They forgot the dance, they forgot all but their love. "An' you won't ma'y nobody else but me, Martha?" "You know I won't, Gidjon." "But I mus' wait de yeah out?" "Yes, an' den don't you think Mas' Stone'll let us have a little cabin of ouah own jest outside de quahtahs?" "Won't it be blessid?

Hace más de veinte años que la escuela libre ha abierto sus puertas a la mujer del pueblo, la educación se ha extendido entre ellas en la misma proporción que entre los hombres, muchas de las mujeres que han producido nuestras escuelas son ya ahora esposas o madres y todavía estamos preguntándonos si la mujer filipina ha llegado o no a la madurez necesaria para poder ser investida de sus privilegios políticos.

But before the words were well out of his lips, the party closed in upon him, paying no heed to Don, who in accordance with Jem's command had rushed off in retreat. A few moments later he stopped, for Jem was not with him, but struggling with all his might in the midst of the knot of men who were trying to hold him. "Mas' Don!

Don laughed, and went on with his dinner, as Jem began to play fox, by putting a tempting-looking berry in his hand, stretching it out to the full extent of his arm, and then lying back among the ferns. "Now then, don't take no notice, Mas' Don. Let you an' me keep on feeding, and that'll 'tract 'em out."

Jim then drew near to her and, glancing cautiously towards the not very distant piazza, upon which his mistress happened at the moment to be standing, he whispered, "Dey's done ketched him." "K-k-ketched who?" stammered Mammy fiercely. "Mas' Sedley, dat's who," Jim answered doggedly. "How you know? I don't b'lieve a word on it." "Anyhow, dey's done done it." "Ho' come you know so much 'bout it?"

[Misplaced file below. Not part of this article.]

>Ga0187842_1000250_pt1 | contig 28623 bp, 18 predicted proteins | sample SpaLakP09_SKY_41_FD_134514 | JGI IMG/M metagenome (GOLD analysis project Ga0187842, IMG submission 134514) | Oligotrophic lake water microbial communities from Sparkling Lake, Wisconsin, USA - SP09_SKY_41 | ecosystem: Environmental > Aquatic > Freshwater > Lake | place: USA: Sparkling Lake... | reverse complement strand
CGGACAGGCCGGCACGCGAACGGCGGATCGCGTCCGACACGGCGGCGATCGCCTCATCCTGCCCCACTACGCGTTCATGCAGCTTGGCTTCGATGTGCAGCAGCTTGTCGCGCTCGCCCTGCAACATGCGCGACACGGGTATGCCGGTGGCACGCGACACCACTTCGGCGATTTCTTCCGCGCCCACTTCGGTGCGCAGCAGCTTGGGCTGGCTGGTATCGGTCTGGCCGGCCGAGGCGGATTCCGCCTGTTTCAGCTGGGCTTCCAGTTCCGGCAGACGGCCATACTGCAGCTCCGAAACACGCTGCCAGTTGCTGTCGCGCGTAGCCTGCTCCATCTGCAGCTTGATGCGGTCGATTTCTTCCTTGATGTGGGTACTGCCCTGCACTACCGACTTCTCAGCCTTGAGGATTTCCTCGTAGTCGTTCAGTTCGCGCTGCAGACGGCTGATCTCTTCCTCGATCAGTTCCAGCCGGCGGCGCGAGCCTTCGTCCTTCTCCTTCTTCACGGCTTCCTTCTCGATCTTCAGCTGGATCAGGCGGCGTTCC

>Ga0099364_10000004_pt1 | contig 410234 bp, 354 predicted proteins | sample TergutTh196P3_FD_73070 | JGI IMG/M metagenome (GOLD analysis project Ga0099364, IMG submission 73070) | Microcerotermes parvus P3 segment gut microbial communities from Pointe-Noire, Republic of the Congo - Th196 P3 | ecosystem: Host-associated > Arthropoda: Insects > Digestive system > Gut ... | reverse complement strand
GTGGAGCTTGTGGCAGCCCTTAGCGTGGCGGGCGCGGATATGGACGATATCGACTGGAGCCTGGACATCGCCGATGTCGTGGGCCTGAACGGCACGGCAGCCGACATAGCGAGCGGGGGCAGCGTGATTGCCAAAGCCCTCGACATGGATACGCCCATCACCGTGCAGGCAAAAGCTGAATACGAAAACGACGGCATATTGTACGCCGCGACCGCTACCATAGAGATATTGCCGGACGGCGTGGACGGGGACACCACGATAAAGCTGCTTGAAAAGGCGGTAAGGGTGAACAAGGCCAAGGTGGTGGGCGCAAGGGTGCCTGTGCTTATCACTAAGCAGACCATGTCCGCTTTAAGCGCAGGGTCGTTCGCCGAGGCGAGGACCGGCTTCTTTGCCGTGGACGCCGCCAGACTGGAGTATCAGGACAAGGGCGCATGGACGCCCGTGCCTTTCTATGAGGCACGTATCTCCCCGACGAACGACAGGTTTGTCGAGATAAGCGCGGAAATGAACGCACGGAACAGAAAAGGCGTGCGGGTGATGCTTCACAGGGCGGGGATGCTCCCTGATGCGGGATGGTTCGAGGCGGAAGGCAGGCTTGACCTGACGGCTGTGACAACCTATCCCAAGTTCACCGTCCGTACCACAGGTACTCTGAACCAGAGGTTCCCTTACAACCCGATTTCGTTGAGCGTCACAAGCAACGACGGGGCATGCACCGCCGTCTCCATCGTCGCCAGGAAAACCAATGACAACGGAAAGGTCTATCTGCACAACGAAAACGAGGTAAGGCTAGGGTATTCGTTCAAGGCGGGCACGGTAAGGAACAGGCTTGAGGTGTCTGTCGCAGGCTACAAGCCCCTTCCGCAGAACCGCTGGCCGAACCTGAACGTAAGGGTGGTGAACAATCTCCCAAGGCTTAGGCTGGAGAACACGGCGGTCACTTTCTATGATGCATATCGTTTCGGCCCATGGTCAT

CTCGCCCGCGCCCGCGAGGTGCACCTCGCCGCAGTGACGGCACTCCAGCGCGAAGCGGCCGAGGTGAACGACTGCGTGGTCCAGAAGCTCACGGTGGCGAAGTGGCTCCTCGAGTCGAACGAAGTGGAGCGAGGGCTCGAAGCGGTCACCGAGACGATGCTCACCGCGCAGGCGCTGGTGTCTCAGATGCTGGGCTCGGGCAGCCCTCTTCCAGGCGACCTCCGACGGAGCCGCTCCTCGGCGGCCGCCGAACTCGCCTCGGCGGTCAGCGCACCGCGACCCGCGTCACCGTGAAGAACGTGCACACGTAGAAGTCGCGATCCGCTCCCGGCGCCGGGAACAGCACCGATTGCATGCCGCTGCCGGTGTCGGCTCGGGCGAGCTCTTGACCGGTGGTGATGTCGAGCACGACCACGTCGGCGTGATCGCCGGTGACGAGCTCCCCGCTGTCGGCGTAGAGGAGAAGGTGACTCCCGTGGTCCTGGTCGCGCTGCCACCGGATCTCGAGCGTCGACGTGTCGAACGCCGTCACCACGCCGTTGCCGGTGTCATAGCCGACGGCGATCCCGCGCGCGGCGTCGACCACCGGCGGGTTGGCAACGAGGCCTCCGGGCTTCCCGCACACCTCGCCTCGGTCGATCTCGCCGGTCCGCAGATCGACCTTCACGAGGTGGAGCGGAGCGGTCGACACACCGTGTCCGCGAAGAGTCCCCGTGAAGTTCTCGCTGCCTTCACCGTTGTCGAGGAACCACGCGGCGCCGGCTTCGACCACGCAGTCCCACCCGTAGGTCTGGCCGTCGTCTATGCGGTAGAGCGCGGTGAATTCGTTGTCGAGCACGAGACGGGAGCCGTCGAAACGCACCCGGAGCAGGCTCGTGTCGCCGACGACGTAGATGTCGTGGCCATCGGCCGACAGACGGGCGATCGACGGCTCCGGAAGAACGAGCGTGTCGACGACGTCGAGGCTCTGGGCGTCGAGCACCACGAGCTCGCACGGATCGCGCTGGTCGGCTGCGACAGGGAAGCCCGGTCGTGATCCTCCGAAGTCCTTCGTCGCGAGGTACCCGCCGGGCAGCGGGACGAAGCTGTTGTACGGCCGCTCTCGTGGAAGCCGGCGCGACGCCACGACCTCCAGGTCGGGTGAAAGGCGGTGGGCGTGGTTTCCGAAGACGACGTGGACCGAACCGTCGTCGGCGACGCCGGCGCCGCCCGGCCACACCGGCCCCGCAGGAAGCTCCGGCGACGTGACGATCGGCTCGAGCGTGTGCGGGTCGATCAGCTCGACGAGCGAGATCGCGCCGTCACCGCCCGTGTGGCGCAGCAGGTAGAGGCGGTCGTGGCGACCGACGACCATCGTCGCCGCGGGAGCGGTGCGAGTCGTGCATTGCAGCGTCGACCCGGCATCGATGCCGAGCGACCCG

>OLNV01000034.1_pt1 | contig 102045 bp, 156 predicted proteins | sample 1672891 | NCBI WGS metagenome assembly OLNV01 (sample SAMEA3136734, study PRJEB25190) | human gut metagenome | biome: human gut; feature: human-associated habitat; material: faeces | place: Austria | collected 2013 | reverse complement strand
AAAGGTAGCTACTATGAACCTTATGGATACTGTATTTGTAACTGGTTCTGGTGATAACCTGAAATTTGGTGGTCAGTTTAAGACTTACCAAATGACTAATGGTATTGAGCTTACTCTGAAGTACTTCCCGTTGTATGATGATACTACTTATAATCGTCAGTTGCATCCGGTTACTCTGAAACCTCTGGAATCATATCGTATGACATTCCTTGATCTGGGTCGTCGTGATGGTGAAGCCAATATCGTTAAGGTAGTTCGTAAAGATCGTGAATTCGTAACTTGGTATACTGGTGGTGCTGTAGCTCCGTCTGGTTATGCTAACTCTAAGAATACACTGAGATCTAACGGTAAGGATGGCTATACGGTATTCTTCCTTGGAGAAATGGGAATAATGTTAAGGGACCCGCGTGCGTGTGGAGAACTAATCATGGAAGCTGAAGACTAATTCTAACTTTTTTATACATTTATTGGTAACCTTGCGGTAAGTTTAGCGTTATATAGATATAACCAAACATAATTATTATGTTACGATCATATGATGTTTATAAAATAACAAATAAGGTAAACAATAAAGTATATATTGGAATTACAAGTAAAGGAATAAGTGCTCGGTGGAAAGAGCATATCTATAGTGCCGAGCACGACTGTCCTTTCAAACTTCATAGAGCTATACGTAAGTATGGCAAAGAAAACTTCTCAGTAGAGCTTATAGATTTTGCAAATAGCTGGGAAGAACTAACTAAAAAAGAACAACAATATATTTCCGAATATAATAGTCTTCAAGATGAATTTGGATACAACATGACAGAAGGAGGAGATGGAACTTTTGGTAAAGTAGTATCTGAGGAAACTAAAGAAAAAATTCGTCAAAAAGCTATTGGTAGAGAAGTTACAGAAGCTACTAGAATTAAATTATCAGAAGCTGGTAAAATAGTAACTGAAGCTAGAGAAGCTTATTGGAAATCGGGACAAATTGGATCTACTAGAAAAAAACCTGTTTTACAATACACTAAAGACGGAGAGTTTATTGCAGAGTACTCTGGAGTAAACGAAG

Miss May dat's yer all's Gramma whar died las' year she use to come out to de back steps an' watch dem two babies nussen', Grief an' Mas' Charley bof at de same time in my lap; an' Mas' Will an' Jerry dat's my little boy what war jes' 'bout his age a-playing in de back-yard, an' sometime she laugh an' cry all at de same time an' she say: 'We is all one fam'ly, Delphy! she say.

"Ngati," said the owner of the name quickly, for he had been listening intently, and trying to grasp what was said. "Ngati! My pakeha." "Oh, I say: do leave off," cried Jem testily. "Pakeha again. Say, Mas' Don, him and I's going to have a row before we've done." The chief said something quickly to the Englishman, who nodded and then turned to the fugitives.

Well, you see dey ain't no doctor here an' we can't git one to come here neither. So we must take Mas' Sam to whar' dey is doctors, do you see?" "That's all very well," said Tom, "but how are we to do that?" "Now you'se hurryin' me again, Mas' Tom. Dat's just what I'se a-comin' to.

"Ah, they'd preach quite a different sarmon to that," said Jem, shaking his head. "Why, you are never going to turn tail?" "Not I, Mas' Don, when the time comes; but it don't seem to have come yet." "Why, the opportunity is splendid, man." "No, Mas' Don, I don't think so.

"Four, marm," said her inveterate antagonist, as he finished that amount, and consequently put the spoon in his cup. Mrs. Sumfit rolled in her chair. "O Lord, Mas' Gammon! Five, I say; and never a cup less so long as here you've been." "Four, marm. I don't know," said Master Gammon, with a slow nod of his head, "that ever I took five cups of tea at a stretch. Not runnin'."